“Despite our crisis and the crisis with climate change, we live in harmony with nature,” she said.
As a lawyer, Ms Omi has dedicated her life to protecting her tribal the territory – the local land is a hotspot for land grabbers and illegal mining.
She makes it clear that most times, indigenous people have not given their consent to land takeovers and received no money.
“All the time we hear about development, development,” she said.
“We are on the other side and receive all the bad consequences of that development, like how my grandparents suffered.
“Development has not come to our territory.
“There is still no recognition of our rights or any understanding that our traditions are the solutions for the climate crisis we are facing.”
Ms Omi is following in her mother’s footsteps in challenging deeply entrenched patriarchal traditions to take on senior community roles usually reserved for men.
“I resist violations against women inside and outside my community,” she said.
“My mother was the first traditional woman who broke barriers.
“I’ve heard the same words – that women cannot lead and should not be in high positions.
“I work with climate change and on violence against women.
“When I see a new tragedy, I go to work.
“It is important women know our rights and we reclaim our voices.”
Guardians of the forest
Indigenous people make up about 5 per cent of the world’s population but constitute 15 per cent of the world’s poor, according to the UN.
Industry and non-government groups often pledge finance to fight global deforestation but this rarely reaches people who live in the forest.
Indigenous groups are asking for direct funding to support sustainable projects and that these lessons can then be used globally.
Ms Juliao represents the Pankararu people who live in the forests of north-eastern Brazil.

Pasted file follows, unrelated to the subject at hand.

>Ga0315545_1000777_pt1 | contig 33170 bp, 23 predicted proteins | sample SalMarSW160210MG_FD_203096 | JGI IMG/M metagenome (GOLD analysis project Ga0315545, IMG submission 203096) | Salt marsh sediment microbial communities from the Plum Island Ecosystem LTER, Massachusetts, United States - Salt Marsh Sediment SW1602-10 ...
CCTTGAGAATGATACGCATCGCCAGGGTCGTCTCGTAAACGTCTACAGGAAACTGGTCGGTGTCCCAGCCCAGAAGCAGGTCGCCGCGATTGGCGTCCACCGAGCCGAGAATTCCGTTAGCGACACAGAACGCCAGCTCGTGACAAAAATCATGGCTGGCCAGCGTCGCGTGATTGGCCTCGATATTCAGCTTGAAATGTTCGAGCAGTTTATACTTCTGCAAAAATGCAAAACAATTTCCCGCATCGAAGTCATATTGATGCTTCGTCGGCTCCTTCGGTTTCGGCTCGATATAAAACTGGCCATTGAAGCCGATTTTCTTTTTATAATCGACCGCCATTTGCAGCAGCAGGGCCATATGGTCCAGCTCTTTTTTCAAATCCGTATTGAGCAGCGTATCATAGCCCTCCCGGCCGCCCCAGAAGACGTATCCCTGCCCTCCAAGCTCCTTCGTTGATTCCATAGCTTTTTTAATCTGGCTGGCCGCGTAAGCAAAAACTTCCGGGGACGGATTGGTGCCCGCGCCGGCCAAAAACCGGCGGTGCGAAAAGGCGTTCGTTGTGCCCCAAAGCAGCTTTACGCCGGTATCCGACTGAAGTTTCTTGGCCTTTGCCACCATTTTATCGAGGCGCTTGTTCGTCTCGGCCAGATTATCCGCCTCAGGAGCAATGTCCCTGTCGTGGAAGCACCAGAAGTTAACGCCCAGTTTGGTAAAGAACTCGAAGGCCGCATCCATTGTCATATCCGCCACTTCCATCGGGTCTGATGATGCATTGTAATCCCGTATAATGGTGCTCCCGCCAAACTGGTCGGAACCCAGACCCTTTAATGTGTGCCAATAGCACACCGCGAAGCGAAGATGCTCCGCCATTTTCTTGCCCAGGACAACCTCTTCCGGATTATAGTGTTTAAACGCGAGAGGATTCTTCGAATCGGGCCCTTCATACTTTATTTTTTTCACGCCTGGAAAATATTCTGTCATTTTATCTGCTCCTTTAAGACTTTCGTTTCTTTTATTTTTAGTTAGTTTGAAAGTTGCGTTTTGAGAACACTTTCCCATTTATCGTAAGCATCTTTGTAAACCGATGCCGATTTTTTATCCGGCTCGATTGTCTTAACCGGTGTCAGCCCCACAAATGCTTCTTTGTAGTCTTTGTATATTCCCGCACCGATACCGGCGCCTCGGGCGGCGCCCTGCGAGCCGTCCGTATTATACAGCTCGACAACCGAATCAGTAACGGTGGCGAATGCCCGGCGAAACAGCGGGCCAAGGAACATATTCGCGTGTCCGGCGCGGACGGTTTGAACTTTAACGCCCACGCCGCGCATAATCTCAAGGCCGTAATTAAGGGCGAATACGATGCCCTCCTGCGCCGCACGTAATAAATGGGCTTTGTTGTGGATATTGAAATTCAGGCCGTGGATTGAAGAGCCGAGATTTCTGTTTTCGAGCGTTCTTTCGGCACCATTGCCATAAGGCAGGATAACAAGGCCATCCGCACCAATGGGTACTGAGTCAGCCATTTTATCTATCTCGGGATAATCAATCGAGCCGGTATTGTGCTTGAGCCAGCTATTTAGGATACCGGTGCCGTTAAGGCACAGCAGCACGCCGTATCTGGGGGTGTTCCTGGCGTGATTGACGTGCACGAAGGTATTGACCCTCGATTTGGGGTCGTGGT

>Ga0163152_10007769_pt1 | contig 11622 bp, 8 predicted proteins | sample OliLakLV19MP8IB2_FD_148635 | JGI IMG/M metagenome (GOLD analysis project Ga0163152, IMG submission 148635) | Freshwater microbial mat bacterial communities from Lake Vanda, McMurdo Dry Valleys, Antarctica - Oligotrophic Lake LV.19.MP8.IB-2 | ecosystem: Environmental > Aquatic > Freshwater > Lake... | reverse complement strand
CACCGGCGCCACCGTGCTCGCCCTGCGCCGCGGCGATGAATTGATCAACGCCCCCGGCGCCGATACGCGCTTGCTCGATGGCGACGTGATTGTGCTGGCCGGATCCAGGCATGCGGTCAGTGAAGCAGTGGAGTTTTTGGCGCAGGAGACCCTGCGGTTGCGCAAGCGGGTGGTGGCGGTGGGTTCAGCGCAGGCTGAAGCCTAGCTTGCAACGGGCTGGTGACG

She lives with her siblings in their parents’ house in Brejo dos Padres village and is studying for a doctorate in social anthropology at the University of Rio de Janeiro.
“There are always people saying the region is inhospitable and filled with misery,” she said.
“We face so many issues of deforestation, mining, garbage and lack of hygienic conditions.
“Our people lack access to education, nutrition and then we have the climate crisis to battle.”
Both Ms Juliao and Ms Omi are part of the Global Alliance of Territorial Communities, which represents 24 nations at Cop28.
“We are chosen to conserve the earth,” said the 45-year-old, who wore hand-carved jewellery made by indigenous women.
“But we are always colliding with political systems that created these issues.
“My ambition is to give visibility to what our people can do because we are the guardians of the forest.”
Ms Juliao stressed the importance of coexistence.
“Our forests hold genuine magic because we connect with fauna, flowers,” she said of the 8,000 Pankararu people.
“We need to connect with our spirituality but degradation of land destroys this.
“Our people can teach how to take care of plants, trees, the water.
“We can fight this [climate change] together.”